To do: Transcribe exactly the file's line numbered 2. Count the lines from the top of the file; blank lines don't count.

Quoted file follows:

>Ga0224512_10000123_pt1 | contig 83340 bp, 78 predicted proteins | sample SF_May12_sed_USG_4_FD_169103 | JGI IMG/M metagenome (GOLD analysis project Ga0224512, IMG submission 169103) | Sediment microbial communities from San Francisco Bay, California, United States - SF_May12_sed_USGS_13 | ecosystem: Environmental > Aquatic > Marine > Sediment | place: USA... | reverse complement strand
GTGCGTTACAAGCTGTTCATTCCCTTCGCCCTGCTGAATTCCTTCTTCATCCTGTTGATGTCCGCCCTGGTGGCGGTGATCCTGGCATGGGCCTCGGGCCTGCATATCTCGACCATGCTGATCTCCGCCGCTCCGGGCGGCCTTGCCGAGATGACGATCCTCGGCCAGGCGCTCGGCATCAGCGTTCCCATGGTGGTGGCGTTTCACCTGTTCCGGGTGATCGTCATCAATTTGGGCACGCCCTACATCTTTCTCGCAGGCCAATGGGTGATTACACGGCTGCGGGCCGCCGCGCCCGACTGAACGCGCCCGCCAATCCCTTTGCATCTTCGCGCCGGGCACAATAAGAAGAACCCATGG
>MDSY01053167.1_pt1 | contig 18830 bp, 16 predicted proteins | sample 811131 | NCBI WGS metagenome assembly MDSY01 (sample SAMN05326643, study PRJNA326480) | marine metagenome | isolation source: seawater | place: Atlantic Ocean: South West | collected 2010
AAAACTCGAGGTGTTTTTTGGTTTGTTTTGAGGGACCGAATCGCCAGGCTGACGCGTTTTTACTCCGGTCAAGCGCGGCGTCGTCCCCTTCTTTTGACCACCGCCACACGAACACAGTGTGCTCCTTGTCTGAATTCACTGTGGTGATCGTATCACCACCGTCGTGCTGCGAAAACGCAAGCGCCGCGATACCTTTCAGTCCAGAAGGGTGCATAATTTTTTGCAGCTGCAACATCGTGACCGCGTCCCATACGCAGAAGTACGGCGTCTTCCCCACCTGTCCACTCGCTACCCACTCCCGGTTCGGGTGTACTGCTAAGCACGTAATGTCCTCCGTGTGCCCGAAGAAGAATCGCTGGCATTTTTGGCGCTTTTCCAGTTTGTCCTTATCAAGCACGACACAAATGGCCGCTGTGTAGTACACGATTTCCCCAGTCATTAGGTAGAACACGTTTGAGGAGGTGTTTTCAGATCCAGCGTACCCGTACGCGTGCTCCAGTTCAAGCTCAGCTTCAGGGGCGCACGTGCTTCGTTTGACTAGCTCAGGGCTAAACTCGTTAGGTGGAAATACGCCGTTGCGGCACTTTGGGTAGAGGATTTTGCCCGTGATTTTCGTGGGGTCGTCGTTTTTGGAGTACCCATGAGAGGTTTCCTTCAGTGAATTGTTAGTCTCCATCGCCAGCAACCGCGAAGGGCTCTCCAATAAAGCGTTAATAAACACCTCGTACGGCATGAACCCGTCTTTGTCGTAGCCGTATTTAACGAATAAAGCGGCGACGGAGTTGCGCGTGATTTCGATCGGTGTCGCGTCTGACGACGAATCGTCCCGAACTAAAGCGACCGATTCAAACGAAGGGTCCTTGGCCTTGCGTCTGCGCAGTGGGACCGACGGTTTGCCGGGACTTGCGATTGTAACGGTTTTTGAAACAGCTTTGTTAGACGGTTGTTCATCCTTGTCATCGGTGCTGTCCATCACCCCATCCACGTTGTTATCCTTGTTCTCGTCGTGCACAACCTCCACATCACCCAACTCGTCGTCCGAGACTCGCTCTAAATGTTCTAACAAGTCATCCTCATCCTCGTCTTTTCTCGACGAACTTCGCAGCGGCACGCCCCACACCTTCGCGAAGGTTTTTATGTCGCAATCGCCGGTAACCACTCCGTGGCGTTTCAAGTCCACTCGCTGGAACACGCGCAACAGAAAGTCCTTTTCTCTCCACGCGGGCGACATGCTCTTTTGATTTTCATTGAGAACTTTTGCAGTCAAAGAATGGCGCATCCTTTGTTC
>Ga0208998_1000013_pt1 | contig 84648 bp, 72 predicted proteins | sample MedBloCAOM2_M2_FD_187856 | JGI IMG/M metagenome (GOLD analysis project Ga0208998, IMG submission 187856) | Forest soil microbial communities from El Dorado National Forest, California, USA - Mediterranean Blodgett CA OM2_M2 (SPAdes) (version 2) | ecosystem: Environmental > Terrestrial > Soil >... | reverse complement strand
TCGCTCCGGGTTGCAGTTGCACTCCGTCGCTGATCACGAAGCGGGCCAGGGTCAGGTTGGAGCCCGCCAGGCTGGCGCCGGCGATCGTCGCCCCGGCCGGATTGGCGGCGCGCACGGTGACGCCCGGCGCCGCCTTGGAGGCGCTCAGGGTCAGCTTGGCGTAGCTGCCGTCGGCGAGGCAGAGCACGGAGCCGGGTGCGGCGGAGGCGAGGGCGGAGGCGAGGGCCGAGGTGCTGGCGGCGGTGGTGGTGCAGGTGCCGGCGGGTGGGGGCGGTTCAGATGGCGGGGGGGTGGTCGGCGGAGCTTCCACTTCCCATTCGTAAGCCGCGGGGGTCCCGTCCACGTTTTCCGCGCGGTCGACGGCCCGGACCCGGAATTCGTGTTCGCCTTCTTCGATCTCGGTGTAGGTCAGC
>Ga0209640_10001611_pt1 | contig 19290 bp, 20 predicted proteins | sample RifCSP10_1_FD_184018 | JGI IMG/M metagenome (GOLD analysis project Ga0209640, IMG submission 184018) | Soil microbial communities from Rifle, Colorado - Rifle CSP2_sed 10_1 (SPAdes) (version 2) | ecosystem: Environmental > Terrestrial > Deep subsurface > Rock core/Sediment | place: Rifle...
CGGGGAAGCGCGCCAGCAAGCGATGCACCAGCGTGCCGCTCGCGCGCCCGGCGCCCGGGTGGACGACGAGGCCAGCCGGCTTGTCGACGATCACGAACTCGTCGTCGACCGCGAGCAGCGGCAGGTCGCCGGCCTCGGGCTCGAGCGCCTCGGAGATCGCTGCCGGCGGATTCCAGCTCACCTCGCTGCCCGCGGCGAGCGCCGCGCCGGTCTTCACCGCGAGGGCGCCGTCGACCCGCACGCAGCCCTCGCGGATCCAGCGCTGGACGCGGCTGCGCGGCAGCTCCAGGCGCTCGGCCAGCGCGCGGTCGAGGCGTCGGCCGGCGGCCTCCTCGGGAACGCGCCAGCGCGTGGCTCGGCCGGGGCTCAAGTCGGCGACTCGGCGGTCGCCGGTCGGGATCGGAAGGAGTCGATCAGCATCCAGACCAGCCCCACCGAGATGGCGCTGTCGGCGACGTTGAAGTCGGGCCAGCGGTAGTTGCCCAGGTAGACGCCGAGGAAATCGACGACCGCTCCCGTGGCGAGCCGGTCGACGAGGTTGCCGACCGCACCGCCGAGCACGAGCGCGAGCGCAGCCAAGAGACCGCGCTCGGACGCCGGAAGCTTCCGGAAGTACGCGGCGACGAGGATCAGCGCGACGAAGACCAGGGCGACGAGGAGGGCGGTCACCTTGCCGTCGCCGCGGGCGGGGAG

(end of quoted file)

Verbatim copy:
GTGCGTTACAAGCTGTTCATTCCCTTCGCCCTGCTGAATTCCTTCTTCATCCTGTTGATGTCCGCCCTGGTGGCGGTGATCCTGGCATGGGCCTCGGGCCTGCATATCTCGACCATGCTGATCTCCGCCGCTCCGGGCGGCCTTGCCGAGATGACGATCCTCGGCCAGGCGCTCGGCATCAGCGTTCCCATGGTGGTGGCGTTTCACCTGTTCCGGGTGATCGTCATCAATTTGGGCACGCCCTACATCTTTCTCGCAGGCCAATGGGTGATTACACGGCTGCGGGCCGCCGCGCCCGACTGAACGCGCCCGCCAATCCCTTTGCATCTTCGCGCCGGGCACAATAAGAAGAACCCATGG